Happy conversations to you!



Because of our fallen nature, we can only grasp what it means for God to be 'perfect in love' AND equally 'perfect in justice'. We tend to gravitate to either end of the spectrum and find it difficult to appreciate or even contemplate the requirement to be both.

Community Builder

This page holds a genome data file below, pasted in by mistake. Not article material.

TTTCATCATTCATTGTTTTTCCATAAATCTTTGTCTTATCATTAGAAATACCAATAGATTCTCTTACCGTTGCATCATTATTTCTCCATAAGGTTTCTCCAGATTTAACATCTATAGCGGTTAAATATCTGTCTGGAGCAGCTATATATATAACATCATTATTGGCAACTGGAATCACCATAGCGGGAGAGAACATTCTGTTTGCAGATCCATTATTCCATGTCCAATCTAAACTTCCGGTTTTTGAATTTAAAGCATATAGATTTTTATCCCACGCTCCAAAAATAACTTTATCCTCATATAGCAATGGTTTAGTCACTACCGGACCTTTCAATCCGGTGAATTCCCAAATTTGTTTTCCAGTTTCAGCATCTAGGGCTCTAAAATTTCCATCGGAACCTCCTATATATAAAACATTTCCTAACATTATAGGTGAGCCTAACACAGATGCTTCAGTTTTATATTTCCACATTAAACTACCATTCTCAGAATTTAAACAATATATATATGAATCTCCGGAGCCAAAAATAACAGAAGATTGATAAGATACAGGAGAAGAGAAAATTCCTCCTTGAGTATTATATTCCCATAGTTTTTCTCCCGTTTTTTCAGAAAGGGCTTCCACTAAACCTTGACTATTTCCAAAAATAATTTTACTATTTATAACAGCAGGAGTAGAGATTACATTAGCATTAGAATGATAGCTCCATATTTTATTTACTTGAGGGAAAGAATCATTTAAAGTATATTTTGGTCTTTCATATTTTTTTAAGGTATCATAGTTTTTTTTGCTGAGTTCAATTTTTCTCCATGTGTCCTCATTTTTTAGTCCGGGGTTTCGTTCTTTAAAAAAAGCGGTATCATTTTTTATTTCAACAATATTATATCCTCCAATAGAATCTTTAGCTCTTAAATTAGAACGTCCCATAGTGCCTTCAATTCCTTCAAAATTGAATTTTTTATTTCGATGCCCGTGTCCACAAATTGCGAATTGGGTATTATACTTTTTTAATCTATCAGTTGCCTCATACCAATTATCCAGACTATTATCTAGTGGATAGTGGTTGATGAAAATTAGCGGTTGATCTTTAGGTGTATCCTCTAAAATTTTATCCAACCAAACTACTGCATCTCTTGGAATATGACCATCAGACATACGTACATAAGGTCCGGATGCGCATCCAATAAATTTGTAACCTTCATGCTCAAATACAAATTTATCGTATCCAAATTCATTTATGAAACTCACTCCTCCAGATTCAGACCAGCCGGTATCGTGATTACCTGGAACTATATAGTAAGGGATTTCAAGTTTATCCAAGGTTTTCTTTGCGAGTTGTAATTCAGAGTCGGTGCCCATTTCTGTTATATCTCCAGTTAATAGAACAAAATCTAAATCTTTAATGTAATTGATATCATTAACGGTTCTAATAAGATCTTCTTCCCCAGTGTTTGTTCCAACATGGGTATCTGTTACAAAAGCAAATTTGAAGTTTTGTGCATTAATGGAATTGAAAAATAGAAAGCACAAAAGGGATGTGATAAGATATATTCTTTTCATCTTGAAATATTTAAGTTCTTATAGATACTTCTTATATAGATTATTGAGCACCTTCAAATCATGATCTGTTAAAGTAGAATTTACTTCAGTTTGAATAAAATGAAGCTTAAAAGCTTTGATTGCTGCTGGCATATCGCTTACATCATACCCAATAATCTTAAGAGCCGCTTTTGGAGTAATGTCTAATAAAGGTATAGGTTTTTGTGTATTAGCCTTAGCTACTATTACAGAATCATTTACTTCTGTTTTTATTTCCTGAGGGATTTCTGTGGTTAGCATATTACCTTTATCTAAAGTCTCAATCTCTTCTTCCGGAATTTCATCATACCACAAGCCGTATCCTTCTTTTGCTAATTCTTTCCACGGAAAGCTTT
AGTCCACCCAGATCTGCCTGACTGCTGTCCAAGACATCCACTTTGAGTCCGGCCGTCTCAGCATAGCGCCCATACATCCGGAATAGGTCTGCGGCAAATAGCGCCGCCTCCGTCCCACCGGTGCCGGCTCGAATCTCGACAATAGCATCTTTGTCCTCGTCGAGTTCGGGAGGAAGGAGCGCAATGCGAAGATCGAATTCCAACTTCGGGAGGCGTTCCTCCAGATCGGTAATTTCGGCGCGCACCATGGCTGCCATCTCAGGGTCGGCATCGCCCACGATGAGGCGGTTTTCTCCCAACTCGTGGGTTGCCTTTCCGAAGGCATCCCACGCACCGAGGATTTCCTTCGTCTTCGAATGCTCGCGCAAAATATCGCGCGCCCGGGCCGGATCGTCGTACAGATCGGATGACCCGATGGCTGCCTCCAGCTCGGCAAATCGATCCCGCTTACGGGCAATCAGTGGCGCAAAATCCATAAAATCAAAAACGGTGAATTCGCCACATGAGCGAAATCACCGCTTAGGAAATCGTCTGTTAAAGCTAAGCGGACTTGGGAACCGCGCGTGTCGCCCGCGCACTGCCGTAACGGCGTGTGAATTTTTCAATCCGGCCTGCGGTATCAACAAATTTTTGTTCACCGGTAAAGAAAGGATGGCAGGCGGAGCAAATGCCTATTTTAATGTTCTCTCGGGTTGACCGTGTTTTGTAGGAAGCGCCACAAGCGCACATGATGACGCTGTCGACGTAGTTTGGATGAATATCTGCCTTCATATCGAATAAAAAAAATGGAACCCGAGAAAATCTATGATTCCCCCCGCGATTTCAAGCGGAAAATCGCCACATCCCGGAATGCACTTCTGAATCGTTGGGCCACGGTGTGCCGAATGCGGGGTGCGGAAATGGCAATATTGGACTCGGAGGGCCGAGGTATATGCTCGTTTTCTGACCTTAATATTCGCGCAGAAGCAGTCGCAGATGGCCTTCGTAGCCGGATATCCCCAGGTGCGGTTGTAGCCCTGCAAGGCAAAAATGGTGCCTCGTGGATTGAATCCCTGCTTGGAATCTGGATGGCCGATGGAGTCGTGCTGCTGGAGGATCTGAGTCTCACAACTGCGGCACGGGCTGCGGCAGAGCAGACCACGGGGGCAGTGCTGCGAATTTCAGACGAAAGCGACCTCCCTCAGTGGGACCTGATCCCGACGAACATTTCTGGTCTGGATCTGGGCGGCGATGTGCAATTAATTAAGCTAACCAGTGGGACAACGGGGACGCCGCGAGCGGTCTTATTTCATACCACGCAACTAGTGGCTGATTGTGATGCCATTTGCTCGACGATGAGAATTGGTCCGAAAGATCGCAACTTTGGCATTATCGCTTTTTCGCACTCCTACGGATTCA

I have good memories of my oral comp - it was challenging but also supportive. I would respond that the government has a responsibility to use violence according to Romans 13 to protect civil society and in the case of ISIS religious minorities and other populations. But I think the sermon of the mount applies more individually as we relate to Muslims in our daily lives. We need to respond in love rather than in fear and suspicion. This may involve turning the other cheek and for sure walking the extra mile. I think that the church can respond in this way as well to increasing numbers of Muslims in our communities. So I can support the states right to use violence and at the same time respond in love to my neighbor. Having said that, I am concerned with the increasing loss of individual freedom in western societies in the name of protecting us from terrorism and the many incursions in the middle east in the name of foreign policy (not just by the USA and Canada but by other western nations since colonial days). We can support just war theory if we acknowledge our poor track record in restraining ourselves from violent intervention - which only seems to lead to more extremism and instability in the middle east. Libya is a good example where western nations intervened to remove a dictator but had no long term plan to provide a functioning democratic and civil society.